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Achieving net zero: the investment challenges ahead
Policy changes on decarbonization will have a huge impact on cash flows and valuations
13 May 2021 | Kerry Craig and Marcella Chow

With nearly 60 countries representing more than half of the world’s greenhouse gas emissions having signed decarbonization commitments, promising to reach net zero in the next few decades, the real challenge will be actually achieving what is set out in the targets.

This implementation phase ahead will have significant implications for investors, creating return opportunities as well as potentially costly disruptions, underscoring the importance of getting a handle on what decarbonization means for portfolios.

Each country is on a different path closely related to its own stage of economic development. But we do know that major breakthroughs in climate technology to overcome the current hurdles will require the right policy mix by governments to foster these advancements, as well as companies that are focused on delivering on their own environmental goals.

This has already created rallies in certain sectors of equity and commodity markets and cries of bubbles. However, the long-run challenge of decarbonization will also generate lasting investment ideas.

Policy risk is of course the juggernaut, because of the outsized influence of regulatory changes on decarbonization, but policy change can also open the door to investment opportunities.

Governments can use both “carrots” and “sticks” when it comes to greener corporate actions, either by mandating climate change mitigation, or incentivizing it. Infrastructure spending, research and development (R&D), subsidies, and tax incentives (carrots), along with regulation and enforcement (sticks), all have roles to play.

The mix will probably look like some combination of the following: government-led public infrastructure investment in renewable energy to make transportation greener; R&D spending to improve existing technology and reduce economic barriers, like developing biofuels or researching direct air capture technology to remove carbon dioxide; subsidies, tax credits and other incentives such as loans and guarantees to accelerate change and reduce costs, like making it worthwhile for consumers to swap internal combustion vehicles for electric vehicles or upgrade appliances; thoughtful regulations like tougher fuel, energy and appliance standards that can push companies and consumers to reduce their carbon footprints, as well as more stringent codes for buildings and future construction, with respect to insulation, material usage, heating and cooling systems, and lighting.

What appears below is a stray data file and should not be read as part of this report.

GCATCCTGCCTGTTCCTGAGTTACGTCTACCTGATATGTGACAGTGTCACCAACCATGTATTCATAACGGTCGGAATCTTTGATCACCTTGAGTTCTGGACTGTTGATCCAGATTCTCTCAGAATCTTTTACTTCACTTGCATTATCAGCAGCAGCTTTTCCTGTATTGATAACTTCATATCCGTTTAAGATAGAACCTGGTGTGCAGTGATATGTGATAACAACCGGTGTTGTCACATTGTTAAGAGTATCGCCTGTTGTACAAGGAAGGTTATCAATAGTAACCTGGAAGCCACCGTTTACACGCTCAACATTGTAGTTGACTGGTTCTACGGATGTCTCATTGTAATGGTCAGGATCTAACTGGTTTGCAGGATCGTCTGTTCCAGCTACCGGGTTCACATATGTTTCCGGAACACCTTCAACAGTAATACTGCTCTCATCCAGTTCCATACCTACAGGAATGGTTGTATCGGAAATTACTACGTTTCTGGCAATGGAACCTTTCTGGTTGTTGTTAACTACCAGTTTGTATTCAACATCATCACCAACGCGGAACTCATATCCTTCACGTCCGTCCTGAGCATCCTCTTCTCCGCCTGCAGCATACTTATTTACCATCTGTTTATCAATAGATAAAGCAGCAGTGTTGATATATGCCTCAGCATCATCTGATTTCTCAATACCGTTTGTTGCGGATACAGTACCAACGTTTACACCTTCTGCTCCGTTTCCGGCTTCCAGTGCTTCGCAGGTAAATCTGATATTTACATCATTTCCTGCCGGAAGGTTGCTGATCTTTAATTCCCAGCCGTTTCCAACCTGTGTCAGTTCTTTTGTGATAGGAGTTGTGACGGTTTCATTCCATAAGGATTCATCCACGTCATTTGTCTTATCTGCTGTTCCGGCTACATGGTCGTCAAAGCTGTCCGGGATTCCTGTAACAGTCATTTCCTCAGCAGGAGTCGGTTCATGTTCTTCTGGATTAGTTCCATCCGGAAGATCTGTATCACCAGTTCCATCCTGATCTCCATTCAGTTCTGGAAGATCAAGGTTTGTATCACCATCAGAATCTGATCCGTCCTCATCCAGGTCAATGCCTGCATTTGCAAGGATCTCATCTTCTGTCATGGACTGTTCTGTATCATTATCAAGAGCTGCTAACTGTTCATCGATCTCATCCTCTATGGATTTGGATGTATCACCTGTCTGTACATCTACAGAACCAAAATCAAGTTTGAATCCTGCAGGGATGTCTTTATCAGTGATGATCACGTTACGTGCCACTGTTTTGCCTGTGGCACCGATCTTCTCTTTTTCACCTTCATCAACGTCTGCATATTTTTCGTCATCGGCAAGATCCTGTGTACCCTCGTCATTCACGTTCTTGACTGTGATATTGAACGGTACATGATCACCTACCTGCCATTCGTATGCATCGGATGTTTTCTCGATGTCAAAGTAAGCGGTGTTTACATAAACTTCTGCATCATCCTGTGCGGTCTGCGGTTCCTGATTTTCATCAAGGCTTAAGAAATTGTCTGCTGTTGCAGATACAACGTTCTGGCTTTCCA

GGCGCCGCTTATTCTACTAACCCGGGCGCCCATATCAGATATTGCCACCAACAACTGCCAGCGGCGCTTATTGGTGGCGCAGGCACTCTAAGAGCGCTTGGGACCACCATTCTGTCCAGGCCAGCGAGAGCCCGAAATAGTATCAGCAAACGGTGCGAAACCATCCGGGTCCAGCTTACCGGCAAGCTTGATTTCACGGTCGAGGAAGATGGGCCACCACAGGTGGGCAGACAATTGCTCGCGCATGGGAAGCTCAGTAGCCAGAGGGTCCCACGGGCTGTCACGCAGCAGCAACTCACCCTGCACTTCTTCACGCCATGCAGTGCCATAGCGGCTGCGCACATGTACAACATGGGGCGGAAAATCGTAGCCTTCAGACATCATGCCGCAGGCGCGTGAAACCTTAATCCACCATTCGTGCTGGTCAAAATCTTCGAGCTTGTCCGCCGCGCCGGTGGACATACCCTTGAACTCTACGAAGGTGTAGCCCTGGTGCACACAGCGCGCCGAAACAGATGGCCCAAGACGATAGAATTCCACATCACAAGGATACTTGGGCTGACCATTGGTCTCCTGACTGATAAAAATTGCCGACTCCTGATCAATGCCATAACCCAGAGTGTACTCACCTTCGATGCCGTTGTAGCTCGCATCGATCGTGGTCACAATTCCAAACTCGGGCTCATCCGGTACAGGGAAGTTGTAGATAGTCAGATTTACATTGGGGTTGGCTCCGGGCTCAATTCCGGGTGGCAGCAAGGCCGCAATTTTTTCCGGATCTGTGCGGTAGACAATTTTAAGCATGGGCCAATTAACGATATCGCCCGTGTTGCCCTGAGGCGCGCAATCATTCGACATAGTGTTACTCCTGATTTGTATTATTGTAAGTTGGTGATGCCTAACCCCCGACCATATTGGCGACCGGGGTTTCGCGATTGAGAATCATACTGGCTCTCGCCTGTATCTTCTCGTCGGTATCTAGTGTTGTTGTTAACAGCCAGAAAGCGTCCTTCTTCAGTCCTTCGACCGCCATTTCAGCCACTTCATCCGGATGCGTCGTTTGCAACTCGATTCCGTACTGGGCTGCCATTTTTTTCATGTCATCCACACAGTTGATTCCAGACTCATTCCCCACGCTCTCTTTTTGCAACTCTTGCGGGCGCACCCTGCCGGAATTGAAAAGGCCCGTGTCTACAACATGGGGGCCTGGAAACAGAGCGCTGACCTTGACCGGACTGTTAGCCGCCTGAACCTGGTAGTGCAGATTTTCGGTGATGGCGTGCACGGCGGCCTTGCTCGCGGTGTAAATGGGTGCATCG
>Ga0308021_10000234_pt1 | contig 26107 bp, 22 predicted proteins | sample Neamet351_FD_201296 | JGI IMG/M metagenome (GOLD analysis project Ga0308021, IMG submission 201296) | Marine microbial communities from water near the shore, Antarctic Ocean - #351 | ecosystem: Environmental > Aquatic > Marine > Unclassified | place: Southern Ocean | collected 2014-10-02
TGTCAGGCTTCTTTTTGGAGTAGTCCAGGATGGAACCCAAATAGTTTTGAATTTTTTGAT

Policy tools will need to be combined with carbon pricing strategies to maximize their effect. The price of carbon can be set through taxes or emissions trading schemes (ETS), both of which incentivize carbon producers to reduce their carbon intensity. Although many countries don’t have such schemes set up yet, this will without question be one of the most efficient and cost-effective means of reducing emissions.

Where does this leave the investment opportunities at a company and sector level? One thing is clear – following a decade of dominance for consumer-facing technology companies, those that can achieve climate-based technology solutions will be the biggest beneficiaries of new environmental initiatives.

The industries undergoing the greatest changes include autos, energy, infrastructure, transport, real estate and renewables.

Cars account for over a third of transportation-related emissions, which explains the intense focus on vehicle emission reductions and the adoption of electric vehicles, leading to one of the biggest transformations in the industry’s history, especially in China. Companies that end up on top will be those with dedicated EV platforms and higher levels of vertical integration of the battery electric vehicle (BEV) powertrain, including investments in the battery cell and its supply chain.

When it comes to renewables, these companies will likely continue to enjoy solid premiums given both their scarcity and their ESG credentials, but there are less expensive ways to access this theme, like renewable equipment producers and grid suppliers, or companies that provide the technology used in carbon capture, storage, production and transportation.

Another opportunity: some traditional energy and power generation companies are active in renewables investments or have aggressive plans to decarbonize and yet are still trading at low valuations. A good example is a coal and hydro power producer in Japan, which announced a plan to cut CO2 emissions by 40% by 2030 and to be carbon neutral by 2050. Another example are oil companies that are becoming energy companies, such as one oil refiner that will have over 30% of its profits coming from offshore wind by 2030. These are often the companies that are working alongside asset managers who are urging faster progress on decarbonization.

The transition to a net-zero-emissions world will have an enormous but uneven impact across economic sectors. Regardless of the industry or geography under consideration, a thorough understanding of how the wave of policy changes ahead will impact cash flows and valuations will be essential for investors to remain informed and to adjust portfolios accordingly.

Kerry Craig and Marcella Chow are global market strategists at J.P. Morgan Asset Management.